With 'SOS,' Outpost Attempts To Move Video Games Closer To Performance Art

With 'SOS,' Outpost Attempts To Move Video Games Closer To Performance Art
From Uproxx - March 16, 2018

Outpost Games latest release, SOS, may have first popped up on peoples radars when Snoop Dogg decided to livestream his playthrough, but its taking the concept of the Battle Royale game and doing something different with it: each round of SOS is designed to be a performance, as well as a video game, and it might be the first game fully designed with the concept of an audience (other than your fellow players) in mind.

The conceit of SOS is simple. Take a group of players ostensibly on a Survivor-style reality show, drop them randomly on an island, and have them duke it out for the three totems that allow you to be airlifted to safety. The setup of each round features some short audition moments, where youll use your voice to improv who your character might be and how they might act in the show. Which is the game.

The game incorporates Outsposts Hero system, which allows people to spectate and provide real-time feedback via emojis and other praise signifiers. The people who garner the most fan love in a round will get a special shout-out at the end, and it will affect their game ranking, which will reward you for being good at being entertaining and a personality, rather than just good at playing the game better than someone else.

We spoke to Wright Bagwell, CEO and co-founder at Outpost Games, at an SOS event in Los Angeles, and he explained the difficulties of making a game like this, and how much a game can change during development.

UPROXX: To start with, tell me about the development process for SOS.

Wright Bagwell: Well, when we started the company, me and the other co-founders, we talked a lot about how what got us into games in the first place was Quake, and the Quake community. So I was a Quake modder and a Quake hacker, a level designer back in the day, and he was one of the top-ranked Quake capture the flag players.

And I think both of us always really loved being part of that community, because Quake was more about the players. Quake was about all the creative people who were figuring out, building new maps, creating new gameplay mods, doing early Machinima, all those kinds of things. And it just felt like the community was really the star of the show.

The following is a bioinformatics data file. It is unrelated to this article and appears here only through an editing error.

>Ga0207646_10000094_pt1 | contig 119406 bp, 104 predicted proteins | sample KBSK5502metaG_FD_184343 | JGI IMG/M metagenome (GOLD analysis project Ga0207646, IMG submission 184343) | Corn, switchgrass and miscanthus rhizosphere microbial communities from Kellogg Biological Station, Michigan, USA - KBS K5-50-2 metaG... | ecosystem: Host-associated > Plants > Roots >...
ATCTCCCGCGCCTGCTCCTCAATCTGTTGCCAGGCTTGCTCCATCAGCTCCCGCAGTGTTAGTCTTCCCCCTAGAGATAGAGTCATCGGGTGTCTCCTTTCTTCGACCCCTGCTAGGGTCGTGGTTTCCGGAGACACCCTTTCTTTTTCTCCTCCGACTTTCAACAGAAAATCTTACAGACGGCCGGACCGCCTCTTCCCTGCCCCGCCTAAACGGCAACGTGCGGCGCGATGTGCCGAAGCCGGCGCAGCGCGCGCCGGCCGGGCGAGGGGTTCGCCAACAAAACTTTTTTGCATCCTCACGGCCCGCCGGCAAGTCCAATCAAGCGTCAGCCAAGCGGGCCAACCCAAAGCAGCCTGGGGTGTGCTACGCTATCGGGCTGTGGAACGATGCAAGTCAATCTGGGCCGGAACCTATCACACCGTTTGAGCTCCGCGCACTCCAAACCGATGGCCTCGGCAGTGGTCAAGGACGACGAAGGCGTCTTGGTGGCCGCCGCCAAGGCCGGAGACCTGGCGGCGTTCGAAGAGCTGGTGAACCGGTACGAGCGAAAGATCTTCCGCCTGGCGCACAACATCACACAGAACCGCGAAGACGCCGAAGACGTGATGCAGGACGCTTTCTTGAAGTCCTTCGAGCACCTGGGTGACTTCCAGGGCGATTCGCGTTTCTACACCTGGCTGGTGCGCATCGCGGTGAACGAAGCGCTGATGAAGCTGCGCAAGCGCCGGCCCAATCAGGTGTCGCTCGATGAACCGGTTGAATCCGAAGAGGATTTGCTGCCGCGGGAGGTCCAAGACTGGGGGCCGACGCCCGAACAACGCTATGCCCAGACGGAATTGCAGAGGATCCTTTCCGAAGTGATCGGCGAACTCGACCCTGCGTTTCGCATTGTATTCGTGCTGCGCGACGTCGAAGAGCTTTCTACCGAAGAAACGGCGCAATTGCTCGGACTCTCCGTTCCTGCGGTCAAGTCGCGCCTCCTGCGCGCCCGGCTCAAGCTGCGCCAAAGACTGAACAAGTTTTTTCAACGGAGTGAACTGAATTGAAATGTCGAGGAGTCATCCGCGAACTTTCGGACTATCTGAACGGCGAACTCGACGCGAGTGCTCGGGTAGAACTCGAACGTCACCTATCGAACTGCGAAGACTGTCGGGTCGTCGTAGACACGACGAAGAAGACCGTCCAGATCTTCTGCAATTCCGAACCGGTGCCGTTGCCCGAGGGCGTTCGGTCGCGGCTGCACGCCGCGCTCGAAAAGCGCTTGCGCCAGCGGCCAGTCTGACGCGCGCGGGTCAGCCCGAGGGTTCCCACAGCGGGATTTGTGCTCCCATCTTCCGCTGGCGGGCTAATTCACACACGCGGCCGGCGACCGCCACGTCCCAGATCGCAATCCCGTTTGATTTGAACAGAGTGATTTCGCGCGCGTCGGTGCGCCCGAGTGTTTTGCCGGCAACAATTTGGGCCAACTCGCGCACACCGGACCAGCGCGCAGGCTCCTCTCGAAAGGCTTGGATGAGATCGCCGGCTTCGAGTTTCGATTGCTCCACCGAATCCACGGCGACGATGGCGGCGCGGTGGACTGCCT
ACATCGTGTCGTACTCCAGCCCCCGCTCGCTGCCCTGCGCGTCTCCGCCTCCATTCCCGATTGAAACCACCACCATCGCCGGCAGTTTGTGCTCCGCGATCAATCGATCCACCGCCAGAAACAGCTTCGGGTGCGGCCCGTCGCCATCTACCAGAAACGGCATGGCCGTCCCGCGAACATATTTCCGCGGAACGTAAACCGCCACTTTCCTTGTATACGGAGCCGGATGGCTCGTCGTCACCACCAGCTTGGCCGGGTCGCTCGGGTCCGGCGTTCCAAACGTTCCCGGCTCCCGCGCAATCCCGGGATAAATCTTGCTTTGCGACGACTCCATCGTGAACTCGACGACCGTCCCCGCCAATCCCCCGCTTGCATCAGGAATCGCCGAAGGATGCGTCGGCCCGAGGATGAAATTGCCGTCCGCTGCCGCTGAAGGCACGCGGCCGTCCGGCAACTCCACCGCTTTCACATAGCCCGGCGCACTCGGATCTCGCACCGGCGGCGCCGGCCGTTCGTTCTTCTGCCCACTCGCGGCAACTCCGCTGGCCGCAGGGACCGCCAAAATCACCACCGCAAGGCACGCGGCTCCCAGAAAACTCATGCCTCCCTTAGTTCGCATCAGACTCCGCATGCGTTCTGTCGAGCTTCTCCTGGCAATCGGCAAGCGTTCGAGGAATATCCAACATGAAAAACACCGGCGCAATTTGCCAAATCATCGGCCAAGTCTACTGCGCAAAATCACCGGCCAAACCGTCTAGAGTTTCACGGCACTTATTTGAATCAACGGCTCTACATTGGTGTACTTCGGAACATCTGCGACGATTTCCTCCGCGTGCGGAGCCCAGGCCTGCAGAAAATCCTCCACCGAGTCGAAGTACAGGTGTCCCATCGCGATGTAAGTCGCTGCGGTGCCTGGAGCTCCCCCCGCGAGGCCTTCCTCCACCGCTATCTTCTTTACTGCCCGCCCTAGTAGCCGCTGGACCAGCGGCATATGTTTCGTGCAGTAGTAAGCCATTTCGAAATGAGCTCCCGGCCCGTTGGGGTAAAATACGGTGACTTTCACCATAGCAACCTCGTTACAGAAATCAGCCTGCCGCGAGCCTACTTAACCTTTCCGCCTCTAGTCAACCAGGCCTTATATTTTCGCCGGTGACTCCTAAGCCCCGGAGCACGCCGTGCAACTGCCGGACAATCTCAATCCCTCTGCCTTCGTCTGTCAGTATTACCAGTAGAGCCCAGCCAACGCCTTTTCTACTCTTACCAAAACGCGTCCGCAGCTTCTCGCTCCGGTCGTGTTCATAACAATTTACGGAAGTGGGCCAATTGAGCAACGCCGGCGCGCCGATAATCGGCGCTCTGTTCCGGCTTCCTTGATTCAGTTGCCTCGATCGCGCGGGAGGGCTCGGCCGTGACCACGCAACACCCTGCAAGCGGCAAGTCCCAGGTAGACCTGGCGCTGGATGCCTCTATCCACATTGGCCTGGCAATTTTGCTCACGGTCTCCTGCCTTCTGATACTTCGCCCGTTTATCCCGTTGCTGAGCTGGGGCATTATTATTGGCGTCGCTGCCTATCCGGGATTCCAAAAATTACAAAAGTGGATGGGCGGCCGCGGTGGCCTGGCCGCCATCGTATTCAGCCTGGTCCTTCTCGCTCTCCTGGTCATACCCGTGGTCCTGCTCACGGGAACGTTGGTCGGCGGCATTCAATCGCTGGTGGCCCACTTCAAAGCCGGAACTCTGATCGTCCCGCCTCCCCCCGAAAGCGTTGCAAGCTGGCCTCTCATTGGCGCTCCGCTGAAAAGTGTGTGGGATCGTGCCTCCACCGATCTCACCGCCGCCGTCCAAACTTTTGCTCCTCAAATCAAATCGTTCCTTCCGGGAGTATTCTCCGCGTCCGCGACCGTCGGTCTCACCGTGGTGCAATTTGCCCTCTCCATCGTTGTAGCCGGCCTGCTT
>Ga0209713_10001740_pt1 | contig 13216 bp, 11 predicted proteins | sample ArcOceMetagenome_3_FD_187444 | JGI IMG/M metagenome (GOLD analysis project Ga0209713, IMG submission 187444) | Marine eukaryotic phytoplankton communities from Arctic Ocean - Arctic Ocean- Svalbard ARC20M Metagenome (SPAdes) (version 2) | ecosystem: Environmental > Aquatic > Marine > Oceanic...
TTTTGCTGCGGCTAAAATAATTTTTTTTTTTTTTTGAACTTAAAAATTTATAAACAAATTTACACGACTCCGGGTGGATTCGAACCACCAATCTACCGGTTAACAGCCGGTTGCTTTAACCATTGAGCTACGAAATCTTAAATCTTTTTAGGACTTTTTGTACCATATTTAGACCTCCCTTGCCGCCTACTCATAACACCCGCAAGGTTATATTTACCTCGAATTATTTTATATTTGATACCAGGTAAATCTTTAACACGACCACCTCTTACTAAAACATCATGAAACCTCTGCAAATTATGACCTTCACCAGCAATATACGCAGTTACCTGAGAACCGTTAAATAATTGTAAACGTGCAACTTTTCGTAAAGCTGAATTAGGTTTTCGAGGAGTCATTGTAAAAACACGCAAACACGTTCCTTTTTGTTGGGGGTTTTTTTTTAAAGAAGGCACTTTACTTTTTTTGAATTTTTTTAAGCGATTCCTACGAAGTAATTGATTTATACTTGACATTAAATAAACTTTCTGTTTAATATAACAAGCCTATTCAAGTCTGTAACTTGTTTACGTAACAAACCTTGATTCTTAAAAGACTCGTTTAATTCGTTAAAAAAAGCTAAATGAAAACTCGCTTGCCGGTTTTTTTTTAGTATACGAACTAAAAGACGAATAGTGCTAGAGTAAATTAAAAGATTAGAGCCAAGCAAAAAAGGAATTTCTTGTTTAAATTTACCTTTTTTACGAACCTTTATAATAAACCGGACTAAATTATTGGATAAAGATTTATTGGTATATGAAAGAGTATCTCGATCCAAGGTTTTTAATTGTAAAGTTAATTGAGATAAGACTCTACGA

And in the past 20 years that Ive been making video games, one of the things that sort of left me a little dissatisfied is in making single-player games. I worked on the James Bond franchise at EA. I worked on Dead Space. I was the creative director for Dead Space 2. Then I went over to Zynga and I worked on FarmVille. I was the design director for FarmVille 2. So Ive been at both ends of the spectrum. Ive done a lot of different things.

But all those games are primarily single-player games, and theyre designed as content to be consumed. So they treat the player as consumer, not as performer. And when we started Outpost, we just kept coming back to, like, Man, you know that Quake community still to this day really inspires us. We always think about it. And we looked at the emergence of the Twitch phenomenon, the emergence of YouTube stars, eSports, and all these kinds of things, and we thought, Okay, well, nows a time where you can really, seriously make a business out of players being performers.

And we also looked at DayZ. I was playing a lot of DayZ. And I instantly fell in love with it cause it broke every rule about game design that I learned over the years. When you make single-player games, its about making sure that people are always entertained, that theres too much repetition, you have to give them very clear goals and rewards and all these things. And I just love that DayZ was unapologetically hardcore, and that you were really drawn into it because you always had this idea of, like, Man, I wonder what crazys**t Im going to see. I wonder what kind of crazy antics that me and my friends might get up to in this game.

So we thought about the Twitch phenomenon, we thought about the communities and performers from the Quake scene that got us into games, and then I looked at DayZ and I thought, If you could package this game up in a way that felt like a TV show and take all these elements that make it so magical but make sure theres a beginning, middle, and an end to every episode, if you will, with a big, climactic ending, then I think what you could build is a game that feels like an improvisational kind of TV drama.


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